How Do I Choose the Best Swiss Cheese?
Swiss cheese is often a fine ingredient in sandwiches, soups, salads, and hot meat dishes. Its sharp, slightly musty flavor allows it to pair well with sweet red and white wines, flavorful breads, and aggressively seasoned meats and vegetables. The only trouble may be that not all Swiss cheese is created equal. When choosing a Swiss cheese, you should look for whole blocks or wedges of cheese with large holes and a very strong, sharp flavor.
If you want a really good quality Swiss cheese, it is best to look for blocks, wedges, or wheels, rather than slices. The large holes in good-quality cheese make it difficult for manufacturers to slice it easily, making small-holed Swiss the slicing cheese of choice. Whole blocks and wedges are also fairly versatile. You can slice, cube, and shred them at home. They may also remain fresh longer than slices. A moldy cheese slice is usually moldy all the way through, while a moldy block still has fresh cheese underneath.
The second step to choosing good-quality Swiss is the size of the holes. Larger holes in Swiss cheese usually mean it has been aged longer and the bacteria have had longer to carve out air pockets. Cheese usually only improves with time, so a well-aged cheese is usually of a finer quality than a young cheese. The holes in a desirable wedge of Swiss cheese are usually no smaller than a small coin or the tip of a man’s index finger.
The third step to choosing the best Swiss cheese generally involves tasting it. Many cheese counters will allow you to taste the cheese you intend to purchase. In fact, if you’re creating a cheese plate, it is generally expected that you’ve tasted the cheese you’re serving to your guests. This ensures that your cheese is exactly what you expect it to be. It may also help you determine what to serve with it.
High-quality Swiss cheese is generally sharp and tangy, tackling the tongue with these sensations first. After a few moments of savoring, you may notice a slightly sweet undertone. The best cheeses often feature these layers of flavors, though some varieties may have more layers than others. Don’t be afraid to ask to taste a few different kinds of cheese. Many shops or deli counters sell several varieties and should be glad to accommodate you.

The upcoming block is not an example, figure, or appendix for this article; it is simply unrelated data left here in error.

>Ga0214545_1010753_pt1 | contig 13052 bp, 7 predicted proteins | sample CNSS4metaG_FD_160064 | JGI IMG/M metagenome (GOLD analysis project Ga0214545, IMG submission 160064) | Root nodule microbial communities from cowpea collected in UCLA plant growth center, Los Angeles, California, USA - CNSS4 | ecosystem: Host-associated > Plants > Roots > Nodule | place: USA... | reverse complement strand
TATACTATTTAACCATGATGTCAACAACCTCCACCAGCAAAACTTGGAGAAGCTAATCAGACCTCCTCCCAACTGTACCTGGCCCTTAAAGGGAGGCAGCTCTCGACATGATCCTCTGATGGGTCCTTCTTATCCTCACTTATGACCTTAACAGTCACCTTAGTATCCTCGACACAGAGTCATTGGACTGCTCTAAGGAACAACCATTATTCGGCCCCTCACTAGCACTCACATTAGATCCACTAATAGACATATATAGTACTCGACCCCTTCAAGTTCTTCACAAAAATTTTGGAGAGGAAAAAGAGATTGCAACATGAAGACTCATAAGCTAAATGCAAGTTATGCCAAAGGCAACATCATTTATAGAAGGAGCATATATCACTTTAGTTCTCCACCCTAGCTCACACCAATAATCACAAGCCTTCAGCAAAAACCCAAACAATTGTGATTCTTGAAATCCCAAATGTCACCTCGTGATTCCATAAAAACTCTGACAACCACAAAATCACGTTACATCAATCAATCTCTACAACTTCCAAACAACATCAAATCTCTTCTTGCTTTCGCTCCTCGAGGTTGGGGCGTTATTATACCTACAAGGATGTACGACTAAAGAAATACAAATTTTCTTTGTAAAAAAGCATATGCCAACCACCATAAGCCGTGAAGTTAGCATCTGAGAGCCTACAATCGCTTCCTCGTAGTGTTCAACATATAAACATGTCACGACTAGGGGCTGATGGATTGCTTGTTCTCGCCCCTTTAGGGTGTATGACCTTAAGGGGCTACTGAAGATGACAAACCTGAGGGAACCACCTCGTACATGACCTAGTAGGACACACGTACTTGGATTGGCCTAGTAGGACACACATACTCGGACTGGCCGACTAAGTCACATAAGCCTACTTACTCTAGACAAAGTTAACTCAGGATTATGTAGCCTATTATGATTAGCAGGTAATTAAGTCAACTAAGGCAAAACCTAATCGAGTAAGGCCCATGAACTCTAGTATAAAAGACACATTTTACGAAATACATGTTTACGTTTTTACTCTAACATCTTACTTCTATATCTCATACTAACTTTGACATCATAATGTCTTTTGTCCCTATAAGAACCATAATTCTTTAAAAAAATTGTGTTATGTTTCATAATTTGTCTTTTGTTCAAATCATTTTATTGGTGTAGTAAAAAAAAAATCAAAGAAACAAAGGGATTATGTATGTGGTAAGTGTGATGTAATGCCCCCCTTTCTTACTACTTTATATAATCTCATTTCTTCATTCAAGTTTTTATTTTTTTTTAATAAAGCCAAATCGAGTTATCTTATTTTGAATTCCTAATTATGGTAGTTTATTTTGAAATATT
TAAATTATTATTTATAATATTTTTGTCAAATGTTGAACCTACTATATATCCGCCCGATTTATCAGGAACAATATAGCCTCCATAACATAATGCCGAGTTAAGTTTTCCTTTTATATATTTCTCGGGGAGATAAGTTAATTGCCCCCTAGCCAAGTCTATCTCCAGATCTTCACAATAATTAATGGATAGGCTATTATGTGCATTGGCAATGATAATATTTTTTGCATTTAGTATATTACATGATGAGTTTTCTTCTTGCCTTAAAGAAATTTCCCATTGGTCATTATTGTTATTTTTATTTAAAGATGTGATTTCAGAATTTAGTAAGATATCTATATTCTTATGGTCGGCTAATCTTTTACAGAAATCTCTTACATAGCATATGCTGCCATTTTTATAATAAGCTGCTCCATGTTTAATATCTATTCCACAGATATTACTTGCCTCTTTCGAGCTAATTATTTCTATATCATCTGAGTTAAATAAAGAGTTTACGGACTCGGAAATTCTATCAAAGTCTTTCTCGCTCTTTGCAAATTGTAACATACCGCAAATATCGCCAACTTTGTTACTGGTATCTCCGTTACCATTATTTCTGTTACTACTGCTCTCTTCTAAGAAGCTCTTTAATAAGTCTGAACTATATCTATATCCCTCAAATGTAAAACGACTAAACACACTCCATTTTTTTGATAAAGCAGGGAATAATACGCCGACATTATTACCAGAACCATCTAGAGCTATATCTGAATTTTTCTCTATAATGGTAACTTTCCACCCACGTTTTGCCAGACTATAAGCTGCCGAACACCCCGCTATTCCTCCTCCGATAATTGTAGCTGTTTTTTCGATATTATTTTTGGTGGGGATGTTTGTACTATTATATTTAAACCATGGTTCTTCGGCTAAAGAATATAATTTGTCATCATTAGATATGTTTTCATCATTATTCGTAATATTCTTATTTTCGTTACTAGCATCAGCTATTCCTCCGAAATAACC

Cleanse your palate with a little water between bites of cheese so the flavors don’t mingle. It may be difficult to figure out which type of Swiss is your favorite if the tastes begin to run together. When you’ve chosen the perfect Swiss cheese, wrap it up in waxed paper and store it in the refrigerator until you want to use it.
It's not true that Swiss cheese without holes is not good. There is a type of Switzerland Swiss cheese called Gruyére that has little to no holes, but it's a very high-quality cheese. Gruyére is aged for a very long time and because of that, the holes shrink in the latter part of the aging process. Sometimes they are visible, other times they're too small to see. But this doesn't make it a bad cheese. In fact, it's one of the most popular cheeses from Switzerland.
@SarahGen-- I personally prefer Swiss cheese made from unpasteurized milk. I think it has a sharper flavor. And since cheese from unpasteurized milk has to be aged longer for it to be safe for consumption, it naturally becomes a better a cheese than those made from pasteurized milk. If I'm using Swiss cheese for fondue, I make sure that it's made from raw milk.
The only issue is that Swiss cheese made from unpasteurized milk can be dangerous for pregnant women and young children. So it's better to stick to pasteurized milk Swiss if you are pregnant.
Apparently, Swiss cheese can be made from pasteurized or unpasteurized milk. Which type of Swiss cheese is better?
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